But on the live shows, it is a bit different for me. It’s actually much more relaxed and easy for me to play in front of a huge crowd than it is to play a small intimate room. In the large shows the crowd is more removed and not as focused on each player. In a smaller room it can be a little intimidating for me, especially if there are other guitar players there. As far as the size of the budget though I actually think I’ve had more fun playing on some gigs where I was making the least money.
But in each case when I am doing a live show I put in a ton of prep work. I like to get the material way in advance of the show. Then I make notes on my charts, write out (in numbers not notation) all the guitar hook licks, practice my parts, set up my gear and get my sounds together for each song. If there are some licks or solos I need to copy that are tough to remember sometimes I will play them into my voice memory on my iPhone so I can reference just those licks. And I will just pick up a guitar any time of day and play those parts. And I will think about them when I am doing other things like driving or walking. I guess I am a bit OCD about that but if I am really prepared in advance then I can relax and have more fun on the gig.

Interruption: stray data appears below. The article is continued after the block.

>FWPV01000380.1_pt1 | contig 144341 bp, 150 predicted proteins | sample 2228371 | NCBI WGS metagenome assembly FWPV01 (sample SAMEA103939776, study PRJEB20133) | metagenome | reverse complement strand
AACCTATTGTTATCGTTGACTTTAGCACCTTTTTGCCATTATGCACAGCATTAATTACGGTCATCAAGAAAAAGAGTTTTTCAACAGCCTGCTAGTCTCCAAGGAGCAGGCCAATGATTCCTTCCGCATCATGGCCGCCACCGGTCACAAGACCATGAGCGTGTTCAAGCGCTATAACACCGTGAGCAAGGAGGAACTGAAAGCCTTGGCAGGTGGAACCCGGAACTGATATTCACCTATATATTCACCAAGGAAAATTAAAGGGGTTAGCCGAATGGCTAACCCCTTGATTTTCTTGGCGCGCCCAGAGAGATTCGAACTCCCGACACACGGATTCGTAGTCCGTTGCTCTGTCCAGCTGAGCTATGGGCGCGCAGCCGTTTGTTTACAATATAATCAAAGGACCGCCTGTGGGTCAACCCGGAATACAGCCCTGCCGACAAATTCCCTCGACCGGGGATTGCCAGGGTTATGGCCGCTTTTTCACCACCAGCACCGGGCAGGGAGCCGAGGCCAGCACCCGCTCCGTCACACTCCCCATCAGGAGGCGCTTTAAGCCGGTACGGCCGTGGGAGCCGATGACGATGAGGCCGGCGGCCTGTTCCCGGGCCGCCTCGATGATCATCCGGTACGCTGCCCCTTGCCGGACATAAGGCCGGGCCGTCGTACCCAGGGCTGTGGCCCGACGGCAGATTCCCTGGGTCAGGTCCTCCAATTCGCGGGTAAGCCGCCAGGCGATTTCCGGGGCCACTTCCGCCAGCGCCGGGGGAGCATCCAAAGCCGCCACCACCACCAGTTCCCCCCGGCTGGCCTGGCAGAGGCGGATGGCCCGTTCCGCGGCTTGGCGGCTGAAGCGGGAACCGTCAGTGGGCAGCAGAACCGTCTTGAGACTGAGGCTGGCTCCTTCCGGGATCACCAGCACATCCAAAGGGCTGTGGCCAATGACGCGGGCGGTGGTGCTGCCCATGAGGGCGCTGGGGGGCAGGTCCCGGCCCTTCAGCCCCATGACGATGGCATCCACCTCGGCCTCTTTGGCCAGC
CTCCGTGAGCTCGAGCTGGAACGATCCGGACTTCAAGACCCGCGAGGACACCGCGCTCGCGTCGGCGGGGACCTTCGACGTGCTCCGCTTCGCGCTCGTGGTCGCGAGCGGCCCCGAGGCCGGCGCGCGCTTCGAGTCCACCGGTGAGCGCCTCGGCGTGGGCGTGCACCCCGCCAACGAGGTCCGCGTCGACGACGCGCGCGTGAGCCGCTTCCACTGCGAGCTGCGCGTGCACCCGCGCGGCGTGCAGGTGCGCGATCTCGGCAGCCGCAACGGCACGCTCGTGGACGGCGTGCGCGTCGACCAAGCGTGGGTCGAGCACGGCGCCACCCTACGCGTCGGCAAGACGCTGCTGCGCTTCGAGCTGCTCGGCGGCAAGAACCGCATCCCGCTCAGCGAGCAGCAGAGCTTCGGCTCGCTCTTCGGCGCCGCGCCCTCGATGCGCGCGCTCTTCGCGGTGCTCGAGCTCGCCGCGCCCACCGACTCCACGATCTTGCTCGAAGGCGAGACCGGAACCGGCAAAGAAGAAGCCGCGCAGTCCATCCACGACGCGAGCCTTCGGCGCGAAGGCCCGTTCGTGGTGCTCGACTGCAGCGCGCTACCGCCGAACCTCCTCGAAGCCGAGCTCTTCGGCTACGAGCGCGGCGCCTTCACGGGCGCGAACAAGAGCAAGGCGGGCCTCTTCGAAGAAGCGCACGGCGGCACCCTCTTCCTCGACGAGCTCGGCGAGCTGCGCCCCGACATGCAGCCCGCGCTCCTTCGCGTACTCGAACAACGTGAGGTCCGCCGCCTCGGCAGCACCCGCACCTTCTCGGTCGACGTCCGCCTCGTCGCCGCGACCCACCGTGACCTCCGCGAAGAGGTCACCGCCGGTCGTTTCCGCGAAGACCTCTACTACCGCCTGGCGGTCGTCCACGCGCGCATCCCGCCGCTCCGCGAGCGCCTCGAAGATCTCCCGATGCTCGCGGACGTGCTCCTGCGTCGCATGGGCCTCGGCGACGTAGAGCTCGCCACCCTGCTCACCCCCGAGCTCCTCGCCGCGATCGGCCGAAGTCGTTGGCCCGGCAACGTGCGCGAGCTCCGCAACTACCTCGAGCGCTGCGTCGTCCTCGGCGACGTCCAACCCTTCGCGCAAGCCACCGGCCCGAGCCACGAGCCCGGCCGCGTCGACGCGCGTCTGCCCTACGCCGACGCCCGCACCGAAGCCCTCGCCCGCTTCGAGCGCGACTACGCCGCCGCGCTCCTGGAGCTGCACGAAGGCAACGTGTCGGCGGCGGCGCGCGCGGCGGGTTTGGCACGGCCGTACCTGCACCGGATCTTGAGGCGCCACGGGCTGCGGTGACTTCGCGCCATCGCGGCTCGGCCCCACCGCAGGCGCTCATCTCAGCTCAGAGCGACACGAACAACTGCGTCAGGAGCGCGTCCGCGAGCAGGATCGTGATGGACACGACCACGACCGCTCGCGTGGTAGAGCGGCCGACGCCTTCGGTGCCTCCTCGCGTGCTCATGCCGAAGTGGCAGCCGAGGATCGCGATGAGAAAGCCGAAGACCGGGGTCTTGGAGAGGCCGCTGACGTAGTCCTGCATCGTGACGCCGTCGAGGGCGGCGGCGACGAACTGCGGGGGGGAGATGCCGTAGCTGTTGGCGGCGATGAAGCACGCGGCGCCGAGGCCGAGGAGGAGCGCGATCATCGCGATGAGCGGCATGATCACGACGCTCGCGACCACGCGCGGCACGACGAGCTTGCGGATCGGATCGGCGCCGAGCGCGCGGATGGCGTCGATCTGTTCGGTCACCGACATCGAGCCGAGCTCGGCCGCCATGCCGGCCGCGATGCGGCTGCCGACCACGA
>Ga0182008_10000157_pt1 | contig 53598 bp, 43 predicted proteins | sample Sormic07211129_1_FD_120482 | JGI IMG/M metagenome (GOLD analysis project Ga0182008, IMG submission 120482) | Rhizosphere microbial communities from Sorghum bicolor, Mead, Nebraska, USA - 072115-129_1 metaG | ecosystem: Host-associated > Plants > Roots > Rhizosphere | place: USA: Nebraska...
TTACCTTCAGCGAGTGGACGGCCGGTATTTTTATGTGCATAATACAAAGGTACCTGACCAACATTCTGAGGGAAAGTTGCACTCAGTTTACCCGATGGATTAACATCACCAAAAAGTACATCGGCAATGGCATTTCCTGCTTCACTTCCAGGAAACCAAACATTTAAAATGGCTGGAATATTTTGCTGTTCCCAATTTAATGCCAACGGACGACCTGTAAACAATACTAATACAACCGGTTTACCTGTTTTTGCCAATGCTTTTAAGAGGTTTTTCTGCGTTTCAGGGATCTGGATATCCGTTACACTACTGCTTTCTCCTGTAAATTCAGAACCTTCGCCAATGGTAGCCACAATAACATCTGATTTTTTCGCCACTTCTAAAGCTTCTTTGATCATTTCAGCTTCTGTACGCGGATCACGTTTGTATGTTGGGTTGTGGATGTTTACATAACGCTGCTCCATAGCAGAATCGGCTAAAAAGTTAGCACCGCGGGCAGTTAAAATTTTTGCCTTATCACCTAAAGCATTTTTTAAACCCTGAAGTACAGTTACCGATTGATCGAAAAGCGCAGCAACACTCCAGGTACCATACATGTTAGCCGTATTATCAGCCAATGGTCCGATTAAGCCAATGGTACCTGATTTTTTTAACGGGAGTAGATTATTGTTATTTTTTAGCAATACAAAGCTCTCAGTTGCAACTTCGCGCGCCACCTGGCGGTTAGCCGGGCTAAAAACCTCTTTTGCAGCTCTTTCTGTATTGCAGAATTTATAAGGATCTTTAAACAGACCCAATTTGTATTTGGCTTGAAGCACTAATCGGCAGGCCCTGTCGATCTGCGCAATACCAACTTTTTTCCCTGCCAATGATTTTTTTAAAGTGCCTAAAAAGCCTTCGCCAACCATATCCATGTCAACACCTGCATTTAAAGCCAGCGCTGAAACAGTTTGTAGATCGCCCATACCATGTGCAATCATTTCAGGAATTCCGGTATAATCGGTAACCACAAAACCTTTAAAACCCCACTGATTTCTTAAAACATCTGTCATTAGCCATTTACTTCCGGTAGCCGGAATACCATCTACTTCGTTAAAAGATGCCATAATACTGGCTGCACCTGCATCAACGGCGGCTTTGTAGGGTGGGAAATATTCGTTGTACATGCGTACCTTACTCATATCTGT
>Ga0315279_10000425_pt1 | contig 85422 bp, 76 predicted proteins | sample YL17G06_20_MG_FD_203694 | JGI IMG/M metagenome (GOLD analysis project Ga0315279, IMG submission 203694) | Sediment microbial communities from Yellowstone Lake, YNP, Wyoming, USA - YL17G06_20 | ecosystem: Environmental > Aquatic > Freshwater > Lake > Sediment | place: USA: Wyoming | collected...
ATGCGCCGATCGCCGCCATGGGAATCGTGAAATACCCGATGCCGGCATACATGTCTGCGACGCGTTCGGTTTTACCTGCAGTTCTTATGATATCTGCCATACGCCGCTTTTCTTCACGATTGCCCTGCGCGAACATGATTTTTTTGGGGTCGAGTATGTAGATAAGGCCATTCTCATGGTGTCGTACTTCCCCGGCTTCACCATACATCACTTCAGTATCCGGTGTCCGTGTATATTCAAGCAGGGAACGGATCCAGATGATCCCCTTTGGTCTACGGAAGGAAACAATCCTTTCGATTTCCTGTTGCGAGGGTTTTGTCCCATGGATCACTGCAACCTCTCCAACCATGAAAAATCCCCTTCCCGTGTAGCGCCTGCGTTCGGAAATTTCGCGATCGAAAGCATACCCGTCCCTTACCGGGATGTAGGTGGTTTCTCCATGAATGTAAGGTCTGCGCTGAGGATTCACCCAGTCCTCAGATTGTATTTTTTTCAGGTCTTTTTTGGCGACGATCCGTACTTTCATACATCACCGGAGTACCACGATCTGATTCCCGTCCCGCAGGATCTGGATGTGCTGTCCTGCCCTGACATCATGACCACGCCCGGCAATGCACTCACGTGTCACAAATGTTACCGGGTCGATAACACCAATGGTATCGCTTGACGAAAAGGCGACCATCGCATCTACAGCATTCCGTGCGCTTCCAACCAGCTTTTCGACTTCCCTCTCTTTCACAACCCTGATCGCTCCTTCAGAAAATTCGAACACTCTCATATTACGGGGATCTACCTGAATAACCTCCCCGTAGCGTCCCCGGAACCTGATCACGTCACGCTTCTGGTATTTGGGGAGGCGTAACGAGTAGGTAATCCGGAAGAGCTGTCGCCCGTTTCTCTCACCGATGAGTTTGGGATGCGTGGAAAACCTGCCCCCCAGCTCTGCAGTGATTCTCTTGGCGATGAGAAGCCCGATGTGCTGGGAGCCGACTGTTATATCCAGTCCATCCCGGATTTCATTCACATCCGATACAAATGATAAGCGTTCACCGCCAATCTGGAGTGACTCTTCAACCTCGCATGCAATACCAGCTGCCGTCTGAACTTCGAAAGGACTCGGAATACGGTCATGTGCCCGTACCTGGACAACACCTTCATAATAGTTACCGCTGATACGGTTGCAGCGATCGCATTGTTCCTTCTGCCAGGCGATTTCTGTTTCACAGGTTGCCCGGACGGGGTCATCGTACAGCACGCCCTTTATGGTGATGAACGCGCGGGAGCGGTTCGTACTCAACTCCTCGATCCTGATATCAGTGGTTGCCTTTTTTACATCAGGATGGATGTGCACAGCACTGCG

#4 – In your career, I am guessing you have had access to some of the best gear ever made. Please do tell us about as many of your personal favorite amps, cabs, pedals and more!
Yes I have some wonderful gear and I love it. As far as amps way back in the 70s I had some of the standards: Fender Deluxe Reverb, Boogie Mark IV, and Music Man 210 HD. Then I moved into amp heads. One that I used for a long time is a custom made Blues Maker Amp, made by Canadian amp wiz John McIntyre. But for the last 15 or so years I have two that have become my go to amps. One is a Naylor Super 60 head that is just great. And the other is a Carr Rambler 1/12 combo. The Naylor pairs up wonderfully with an old Egnator 2/12 cab with Warehouse 12s. For some reason those two together are just magic. I recently picked up a ’64 blonde Bassman head that sounds great through a 60s Bandmaster cab. I’ve owned a couple of 4/12 cabs but have always had better luck with the 2/12s. I have an Orange closed back 2/12 cab that we use on Garth’s records when we want to get a big crunch sound and it works great.